37. Desbravadores - Eterna Paixão [Pathfinders - Eternal Passion], Facebook post, July 1, 2012 (00:55 am), accessed on August 25, 2020, https://bit.ly/31tkVCo; Desbravadores - Eterna Paixão [Pathfinders - Eternal Passion], Facebook post, July 1, 2012 (00:55 am), accessed on August 25, 2020, https://bit.ly/2CVyvFg.

  38. The Pathfinders Club is designed for boys and girls aged 10 to 15, regardless of their social classes, race and religion. They meet usually once a week to learn new skills and develop their talents and appreciation for nature. The Club organizes outdoor activities like camping, hiking, climbing, and exploring the woods and caves. The children are taught how to cook outdoors and make fire without matches. They are taught to fight the use of tobacco, alcohol, and drugs. Seventh-day Adventist (Argentina) Church Website, “Conquistadores – ¿Quiénes son los Conquistadores?,” [Pathfinders - Who are the Pathfinders?], accessed on July 16, 2020, https://bit.ly/3954UoM.

  39. “The Adventurers Club is a program for children from 6 to 9 years old, created by the Seventh-day Adventist Church, in 1972. At the meetings, children carry out activities with a focus on physical, mental and spiritual development.” Seventh-day Adventist Church (Argentina) Website, “Aventureros” [Adventurers], accessed on July 16, 2020, https://bit.ly/32rhb5s.

  40. Ministerio de los Conquistadores y Aventureros MANO [MANO Pathfinders and Adventurers Ministry], “Estadísticas - Misión Argentina del Noroeste” [Statistics - Northwest Argentine Mission], accessed on August 25, 2020, https://bit.ly/31secsA.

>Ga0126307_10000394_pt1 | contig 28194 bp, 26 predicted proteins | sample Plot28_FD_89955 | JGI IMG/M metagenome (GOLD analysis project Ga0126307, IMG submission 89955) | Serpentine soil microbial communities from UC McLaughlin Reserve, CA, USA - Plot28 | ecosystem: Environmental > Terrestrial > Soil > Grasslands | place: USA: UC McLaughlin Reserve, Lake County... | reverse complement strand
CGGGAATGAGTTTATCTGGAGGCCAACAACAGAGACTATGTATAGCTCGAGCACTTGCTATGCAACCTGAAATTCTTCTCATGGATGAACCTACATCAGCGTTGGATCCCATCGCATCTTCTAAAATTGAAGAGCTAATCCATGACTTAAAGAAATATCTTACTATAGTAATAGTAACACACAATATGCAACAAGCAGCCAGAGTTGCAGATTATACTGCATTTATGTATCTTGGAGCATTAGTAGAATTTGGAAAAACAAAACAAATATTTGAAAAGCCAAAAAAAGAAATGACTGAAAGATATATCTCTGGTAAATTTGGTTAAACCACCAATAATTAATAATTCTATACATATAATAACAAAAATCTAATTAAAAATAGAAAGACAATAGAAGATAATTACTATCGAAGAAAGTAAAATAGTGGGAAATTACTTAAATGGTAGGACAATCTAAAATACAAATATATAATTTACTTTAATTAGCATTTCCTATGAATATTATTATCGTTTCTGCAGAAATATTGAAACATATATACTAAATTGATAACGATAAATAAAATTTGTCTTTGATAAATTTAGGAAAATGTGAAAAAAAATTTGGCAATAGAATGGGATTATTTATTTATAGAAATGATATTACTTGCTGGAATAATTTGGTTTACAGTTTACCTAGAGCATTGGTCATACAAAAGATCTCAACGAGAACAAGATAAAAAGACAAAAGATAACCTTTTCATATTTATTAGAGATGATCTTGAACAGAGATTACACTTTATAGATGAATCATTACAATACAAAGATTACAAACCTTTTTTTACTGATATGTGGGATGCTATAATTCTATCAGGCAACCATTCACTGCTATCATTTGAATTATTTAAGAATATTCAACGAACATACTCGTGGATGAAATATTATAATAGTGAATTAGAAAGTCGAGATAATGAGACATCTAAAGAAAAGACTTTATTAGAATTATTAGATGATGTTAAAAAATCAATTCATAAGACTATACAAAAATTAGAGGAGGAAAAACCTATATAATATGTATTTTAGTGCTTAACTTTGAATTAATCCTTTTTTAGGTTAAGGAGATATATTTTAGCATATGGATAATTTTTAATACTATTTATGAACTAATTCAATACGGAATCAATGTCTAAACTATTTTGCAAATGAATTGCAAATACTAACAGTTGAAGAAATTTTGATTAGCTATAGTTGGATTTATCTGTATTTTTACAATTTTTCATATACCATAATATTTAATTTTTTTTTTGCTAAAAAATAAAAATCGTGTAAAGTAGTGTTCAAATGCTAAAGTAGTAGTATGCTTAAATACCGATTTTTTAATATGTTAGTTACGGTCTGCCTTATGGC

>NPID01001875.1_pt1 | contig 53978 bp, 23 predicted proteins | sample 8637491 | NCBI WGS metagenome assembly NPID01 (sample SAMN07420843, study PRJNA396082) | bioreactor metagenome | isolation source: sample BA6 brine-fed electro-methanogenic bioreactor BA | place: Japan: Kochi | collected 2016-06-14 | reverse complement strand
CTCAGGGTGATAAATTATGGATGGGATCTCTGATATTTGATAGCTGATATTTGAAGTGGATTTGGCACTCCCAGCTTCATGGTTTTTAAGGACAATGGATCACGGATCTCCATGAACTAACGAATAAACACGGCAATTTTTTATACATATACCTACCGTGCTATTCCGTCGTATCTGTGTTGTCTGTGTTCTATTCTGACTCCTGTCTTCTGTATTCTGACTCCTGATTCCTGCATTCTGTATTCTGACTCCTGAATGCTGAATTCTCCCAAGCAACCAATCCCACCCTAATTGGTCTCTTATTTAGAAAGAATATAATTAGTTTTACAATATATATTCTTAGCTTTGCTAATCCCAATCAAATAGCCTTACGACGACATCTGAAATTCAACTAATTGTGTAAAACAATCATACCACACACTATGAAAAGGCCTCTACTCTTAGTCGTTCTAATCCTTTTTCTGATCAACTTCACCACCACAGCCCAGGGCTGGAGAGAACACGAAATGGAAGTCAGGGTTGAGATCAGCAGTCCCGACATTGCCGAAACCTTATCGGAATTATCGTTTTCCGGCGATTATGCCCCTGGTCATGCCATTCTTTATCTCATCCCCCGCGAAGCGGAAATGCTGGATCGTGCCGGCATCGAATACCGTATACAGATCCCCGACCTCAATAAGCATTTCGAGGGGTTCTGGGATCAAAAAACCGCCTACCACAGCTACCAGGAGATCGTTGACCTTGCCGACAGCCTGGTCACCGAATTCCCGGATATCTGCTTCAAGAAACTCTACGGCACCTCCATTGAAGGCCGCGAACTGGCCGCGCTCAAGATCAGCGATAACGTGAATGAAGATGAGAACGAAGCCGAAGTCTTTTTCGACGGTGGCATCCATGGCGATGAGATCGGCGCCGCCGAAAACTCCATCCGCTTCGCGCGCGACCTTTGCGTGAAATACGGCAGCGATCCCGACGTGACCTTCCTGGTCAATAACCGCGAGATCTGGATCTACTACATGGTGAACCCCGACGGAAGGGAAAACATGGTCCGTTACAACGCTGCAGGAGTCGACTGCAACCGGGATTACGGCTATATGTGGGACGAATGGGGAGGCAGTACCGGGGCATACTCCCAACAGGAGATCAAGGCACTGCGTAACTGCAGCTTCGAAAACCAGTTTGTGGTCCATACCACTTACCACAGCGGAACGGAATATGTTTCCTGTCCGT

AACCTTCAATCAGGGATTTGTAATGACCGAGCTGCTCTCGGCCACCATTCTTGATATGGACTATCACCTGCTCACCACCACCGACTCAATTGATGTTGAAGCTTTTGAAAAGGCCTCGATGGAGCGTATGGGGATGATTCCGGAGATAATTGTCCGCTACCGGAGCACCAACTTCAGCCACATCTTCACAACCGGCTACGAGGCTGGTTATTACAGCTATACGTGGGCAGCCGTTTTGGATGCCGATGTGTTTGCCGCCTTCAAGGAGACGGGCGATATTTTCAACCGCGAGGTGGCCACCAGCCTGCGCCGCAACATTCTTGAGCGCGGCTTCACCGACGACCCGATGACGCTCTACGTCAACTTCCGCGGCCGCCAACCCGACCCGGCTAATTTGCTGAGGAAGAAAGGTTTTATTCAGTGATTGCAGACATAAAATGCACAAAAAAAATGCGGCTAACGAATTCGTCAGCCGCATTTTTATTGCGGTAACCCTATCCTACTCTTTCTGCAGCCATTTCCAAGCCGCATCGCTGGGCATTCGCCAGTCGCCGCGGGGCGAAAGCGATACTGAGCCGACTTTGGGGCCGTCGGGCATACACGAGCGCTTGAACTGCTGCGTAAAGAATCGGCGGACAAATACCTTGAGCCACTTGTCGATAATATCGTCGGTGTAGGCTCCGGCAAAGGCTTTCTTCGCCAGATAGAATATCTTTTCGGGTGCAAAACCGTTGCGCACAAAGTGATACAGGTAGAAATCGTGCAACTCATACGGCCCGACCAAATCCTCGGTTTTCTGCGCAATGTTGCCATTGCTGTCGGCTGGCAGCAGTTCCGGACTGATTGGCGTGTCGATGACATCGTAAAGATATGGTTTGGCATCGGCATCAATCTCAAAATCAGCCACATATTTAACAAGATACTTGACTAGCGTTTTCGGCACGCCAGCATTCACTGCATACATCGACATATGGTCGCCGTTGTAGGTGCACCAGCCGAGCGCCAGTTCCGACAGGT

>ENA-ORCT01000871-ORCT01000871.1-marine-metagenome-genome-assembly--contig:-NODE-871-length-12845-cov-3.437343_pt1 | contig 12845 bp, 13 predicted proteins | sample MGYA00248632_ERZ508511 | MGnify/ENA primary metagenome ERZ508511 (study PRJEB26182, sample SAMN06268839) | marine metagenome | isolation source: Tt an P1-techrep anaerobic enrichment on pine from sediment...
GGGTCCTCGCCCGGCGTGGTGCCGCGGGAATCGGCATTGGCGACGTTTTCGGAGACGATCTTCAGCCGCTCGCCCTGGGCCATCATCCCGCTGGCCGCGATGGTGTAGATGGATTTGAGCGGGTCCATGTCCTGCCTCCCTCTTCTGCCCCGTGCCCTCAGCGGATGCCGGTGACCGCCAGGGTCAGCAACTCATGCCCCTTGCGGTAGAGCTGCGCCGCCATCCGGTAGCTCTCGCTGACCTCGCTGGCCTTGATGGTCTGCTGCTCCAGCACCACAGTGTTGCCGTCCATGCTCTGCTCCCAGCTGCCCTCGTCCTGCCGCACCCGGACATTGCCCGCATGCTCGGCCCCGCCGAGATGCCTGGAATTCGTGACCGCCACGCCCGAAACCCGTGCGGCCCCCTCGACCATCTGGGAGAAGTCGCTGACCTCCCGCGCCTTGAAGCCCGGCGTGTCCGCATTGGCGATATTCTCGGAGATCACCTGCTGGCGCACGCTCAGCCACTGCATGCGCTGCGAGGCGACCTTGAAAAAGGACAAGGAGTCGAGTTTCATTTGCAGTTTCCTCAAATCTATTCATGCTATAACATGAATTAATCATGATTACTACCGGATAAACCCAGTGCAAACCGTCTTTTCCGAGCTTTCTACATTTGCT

41. Through the project Impacto Esperanza [Hope Impact], Adventists encourage reading and distribution of missionary books to the population of South America. For over a decade volunteers has been sharing not just books, but an opportunity to start over, be reconciled. In the past decade American Spanish Publishing House and Brazil Publishing House have produced more than 170 million books for missionaries. Seventh-day Adventist Church (Argentina) Website, “Impacto Esperanza - 10 Años” [Hope Impact - 10 Years], accessed on July 16, 2020, https://bit.ly/2Bbs3JC.

  42. Seventh-day Adventist Church in Argentina, Facebook post, August 10, 2012 (12:05 pm), accessed on August 25, 2020, https://bit.ly/3guEhLZ; “Adventistas repartieron miles de libros en Catamarca” [Adventists distributed thousands of books in Catamarca], CatamarcActual, August 5, 2012, accessed on August 25, 2020, https://bit.ly/2EgJFp2.

  43. “Llevando esperanza a través de la radio” [Bringing hope through the radio], En Marcha [In Motion], November 2002, 4; “Nuevo Tiempo: siempre a la vanguardia” [Adventist Media Center: always at the forefront], Revista Adventista [Adventist Review], no. 4, year 113, April 2013, 22; “La iglesia crece en el noroeste argentino” [The church grows in the Argentine northwest], Revista Adventista [Adventist Review], no. 11, year 113, November 2013, 21; ASN Team and Unión Argentina [Argentina Union Conference], “Un Nuevo Tiempo para Tucumán” [A New Time for Tucumán], Noticias Adventistas [Adventist News], September 9, 2013, accessed on September 3, 2020, https://bit.ly/34Zrb7i.

  44. Santiago del Estero Adventist Church, Facebook post, December 7, 2012 (03:26 pm), accessed on August 25, 2020, https://bit.ly/2YwmjlY.

  45. “Gran cruzada solidaria de ADRA” [Great supportive crusade of ADRA], Revista Adventista [Adventist Review], no. 1, year 114, January 2014, 23; “Impacto Jujuy” [Jujuy Impact] Revista Adventista [Adventist Review], no. 8, year 114, August 2014, 7; José Peñafiel (former secretary of MANo), report sent to Eugenio Di Dionisio, September 20, 2016. Available in the Misión Argentina del Noroeste [Northwest Argentine Mission] Archives; Ariel Meda, “Misión Argentina del Noroeste” [Northwest Argentine Mission], Jesús viene, ¡Resplandece! [Jesus is coming, Shine!], II Congreso Unión Argentina [II Argentina Union Conference Congress] (December 16-19, 2015): 55, 67, 68, 86, 159-168.